Filipinos optimistic for 2021
The PAHAYAG End-of-the-Year survey is an independent and non-commissioned poll done by PUBLiCUS Asia Inc. covering the period of December 3-9, 2020. It is a nationwide purposive sampling survey comprised of 1500 respondents drawn from a research panel of approximately 100K Filipinos maintained by a Singapore-based firm. The survey research panel was restricted to registered voters. Parameters based on respondent age and location were also considered in the sample formulation in order for the resulting sample to conform more closely to the features of the voting population as defined by statistics from the COMELEC. The reading was divided by super regions: NCR, Northern and Central Luzon (NCL), Southern Luzon (SL), Visayas (VIS), and Mindanao (MIN).
The results suggest that most Filipinos can be viewed to be fairly optimistic in their personal, as well as the nation’s economic prospects for 2021. A majority of respondents (~75%) appear to be optimistic about their personal financial prospects for 2021 with optimism levels being observably lower among the oldest age groups. The majority of respondents (~70) also appear to be optimistic about the nation’s economic prospects for 2021 with optimism rising with income level. Optimism is markedly higher in NCR at almost 80%, indicating that they expect improvements in the Philippine economy in 2021.
Unemployment remains high among respondents at ~20% with around 70% of those unemployed indicating that they have some level of working experience. Around a fifth of the respondents can be described as underemployed given that they are looking for more work. Over 50% of the respondents can be said to be fully employed. The ~20% unemployment rate, while high, is an improvement from the ~25% registered in the PAHAYAG-SONA survey (August 2020). It is of note, that unemployment is lowest in the NCR which could be argued to have borne the brunt of the economic impact of the pandemic and the accompanying lockdowns. These may be signs of an ongoing economic recovery as well as a realignment within the labor market – particularly within the NCR.
When asked on the work arrangements one prefers once the pandemic is over, a large proportion of respondents indicated that they want to go back into the office (~30% ALL DAYS to ~43% ALL DAYS + MOST DAYS). A larger proportion of males want to go back into the office (~35% vs ~27%). The desire to go back into the office appears to decrease with age – likely due to the suspected COVID related risks and complications among the elderly.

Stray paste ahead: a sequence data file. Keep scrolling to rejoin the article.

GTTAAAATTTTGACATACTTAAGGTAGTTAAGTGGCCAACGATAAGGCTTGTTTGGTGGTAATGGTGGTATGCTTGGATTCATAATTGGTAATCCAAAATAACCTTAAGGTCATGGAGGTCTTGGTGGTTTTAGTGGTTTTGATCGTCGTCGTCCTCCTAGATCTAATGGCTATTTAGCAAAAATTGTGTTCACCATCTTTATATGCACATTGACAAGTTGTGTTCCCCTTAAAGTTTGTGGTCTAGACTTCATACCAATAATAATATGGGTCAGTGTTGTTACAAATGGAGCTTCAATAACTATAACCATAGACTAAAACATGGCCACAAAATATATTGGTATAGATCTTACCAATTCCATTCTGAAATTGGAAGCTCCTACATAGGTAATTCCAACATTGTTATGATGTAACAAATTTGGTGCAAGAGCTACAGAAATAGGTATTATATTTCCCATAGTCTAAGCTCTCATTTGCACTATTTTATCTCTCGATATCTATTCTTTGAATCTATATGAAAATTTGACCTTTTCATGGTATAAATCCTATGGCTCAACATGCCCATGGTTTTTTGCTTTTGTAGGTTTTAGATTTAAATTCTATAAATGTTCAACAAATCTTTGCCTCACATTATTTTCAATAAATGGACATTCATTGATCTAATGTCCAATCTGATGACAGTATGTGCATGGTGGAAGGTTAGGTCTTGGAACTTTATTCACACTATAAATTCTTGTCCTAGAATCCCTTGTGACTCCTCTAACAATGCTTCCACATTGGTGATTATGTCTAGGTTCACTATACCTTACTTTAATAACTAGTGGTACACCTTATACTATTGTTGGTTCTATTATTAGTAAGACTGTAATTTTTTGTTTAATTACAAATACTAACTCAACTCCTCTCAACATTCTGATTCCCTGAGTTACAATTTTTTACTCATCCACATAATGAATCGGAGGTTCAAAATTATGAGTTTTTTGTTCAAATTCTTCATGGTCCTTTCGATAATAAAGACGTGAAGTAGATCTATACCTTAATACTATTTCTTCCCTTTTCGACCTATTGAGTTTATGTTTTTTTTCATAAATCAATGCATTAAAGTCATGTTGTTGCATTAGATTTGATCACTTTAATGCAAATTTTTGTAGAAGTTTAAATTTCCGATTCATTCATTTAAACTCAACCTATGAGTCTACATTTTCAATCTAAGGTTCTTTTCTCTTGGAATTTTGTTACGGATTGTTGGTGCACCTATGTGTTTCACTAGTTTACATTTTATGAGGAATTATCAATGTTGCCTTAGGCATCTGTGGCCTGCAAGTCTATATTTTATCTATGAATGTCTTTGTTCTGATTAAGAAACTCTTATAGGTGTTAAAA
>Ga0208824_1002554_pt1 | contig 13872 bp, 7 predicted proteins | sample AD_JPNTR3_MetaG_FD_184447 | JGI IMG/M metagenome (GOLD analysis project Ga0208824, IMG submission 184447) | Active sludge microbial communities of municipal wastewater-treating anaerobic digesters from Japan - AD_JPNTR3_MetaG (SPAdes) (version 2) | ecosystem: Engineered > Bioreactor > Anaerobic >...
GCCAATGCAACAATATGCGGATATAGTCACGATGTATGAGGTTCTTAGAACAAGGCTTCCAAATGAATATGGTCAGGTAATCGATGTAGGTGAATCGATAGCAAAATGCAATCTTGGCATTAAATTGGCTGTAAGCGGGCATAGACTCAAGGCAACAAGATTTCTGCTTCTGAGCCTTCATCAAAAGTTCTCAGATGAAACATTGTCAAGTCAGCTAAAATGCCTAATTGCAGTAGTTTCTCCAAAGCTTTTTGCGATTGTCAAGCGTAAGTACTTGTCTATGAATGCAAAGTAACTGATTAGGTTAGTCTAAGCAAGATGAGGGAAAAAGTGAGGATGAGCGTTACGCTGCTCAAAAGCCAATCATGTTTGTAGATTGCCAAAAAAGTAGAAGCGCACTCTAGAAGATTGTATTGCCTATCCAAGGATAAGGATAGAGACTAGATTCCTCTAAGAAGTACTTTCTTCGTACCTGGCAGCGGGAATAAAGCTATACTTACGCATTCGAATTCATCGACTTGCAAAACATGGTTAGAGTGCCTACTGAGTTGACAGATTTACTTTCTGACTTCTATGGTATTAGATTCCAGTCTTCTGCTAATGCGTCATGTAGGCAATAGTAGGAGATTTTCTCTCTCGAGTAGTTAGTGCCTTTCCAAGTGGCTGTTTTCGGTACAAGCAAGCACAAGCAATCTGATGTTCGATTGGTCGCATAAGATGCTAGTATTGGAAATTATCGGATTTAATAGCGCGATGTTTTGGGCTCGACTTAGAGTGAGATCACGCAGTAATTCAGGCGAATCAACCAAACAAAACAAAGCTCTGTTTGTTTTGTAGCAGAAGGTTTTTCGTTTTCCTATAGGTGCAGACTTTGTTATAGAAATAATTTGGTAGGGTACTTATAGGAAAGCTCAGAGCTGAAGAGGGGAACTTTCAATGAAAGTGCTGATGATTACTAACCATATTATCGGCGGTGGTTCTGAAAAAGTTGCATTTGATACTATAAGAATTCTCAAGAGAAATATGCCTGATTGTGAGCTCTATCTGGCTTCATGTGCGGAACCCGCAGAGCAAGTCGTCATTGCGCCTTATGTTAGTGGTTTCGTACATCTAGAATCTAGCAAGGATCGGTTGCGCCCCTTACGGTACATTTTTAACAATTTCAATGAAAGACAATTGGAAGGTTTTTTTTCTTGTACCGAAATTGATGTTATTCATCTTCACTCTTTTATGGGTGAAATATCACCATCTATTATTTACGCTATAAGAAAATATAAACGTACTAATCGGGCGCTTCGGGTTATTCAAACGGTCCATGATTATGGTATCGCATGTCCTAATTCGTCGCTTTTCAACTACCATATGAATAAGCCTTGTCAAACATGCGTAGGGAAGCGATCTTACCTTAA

Nine (9) modules were analyzed in this run: state of the economy and economic prospects, assessment of COVID-19 responses, national issues, leadership scorecard, emotional quotient of leaders, media consumption habits and responses to media campaigns, predisposition, travel likelihood, and blended learning.
The last PAHAYAG survey was done in August 2020, right after the State of the Nation Address. PUBLiCUS has been doing commissioned surveys as early as 2007 and launched its PAHAYAG brand in 2017 as its CSR, addressing the need for timely, relevant, and actionable information. PUBLiCUS likewise introduced in its PAHAYAG surveys new metrics: Emotional Quotient (or the Love, Care and Solidarity Index), electoral predisposition instead of preference since there are no official list of candidates yet, as well as household sentiments to complement existing optimism metrics. PUBLiCUS also employs its proprietary software (CAPI instead of PAPI) to facilitate the rapid release of results. PUBLiCUS remains committed to ensuring data integrity and the quality of our analytical outputs.
PUBLiCUS currently uses a research panel (i.e. individuals recruited to answer surveys) instead of face-to-face due to the restrictions imposed by COVID-19 and the lockdowns. It is treated as a non-random sample as it did not give every element in the population a nonzero chance of selection, nor did it base sample selection through a fully randomized procedure. Instead, its sample is drawn according to a set of parameters or variables that conform to the population under consideration (i.e. samples have to be a certain age, gender, voter profile, etc.).
PUBLiCUS Asia, Inc.
Dr. David Yap II, PUBLiCUS Chief Data Scientist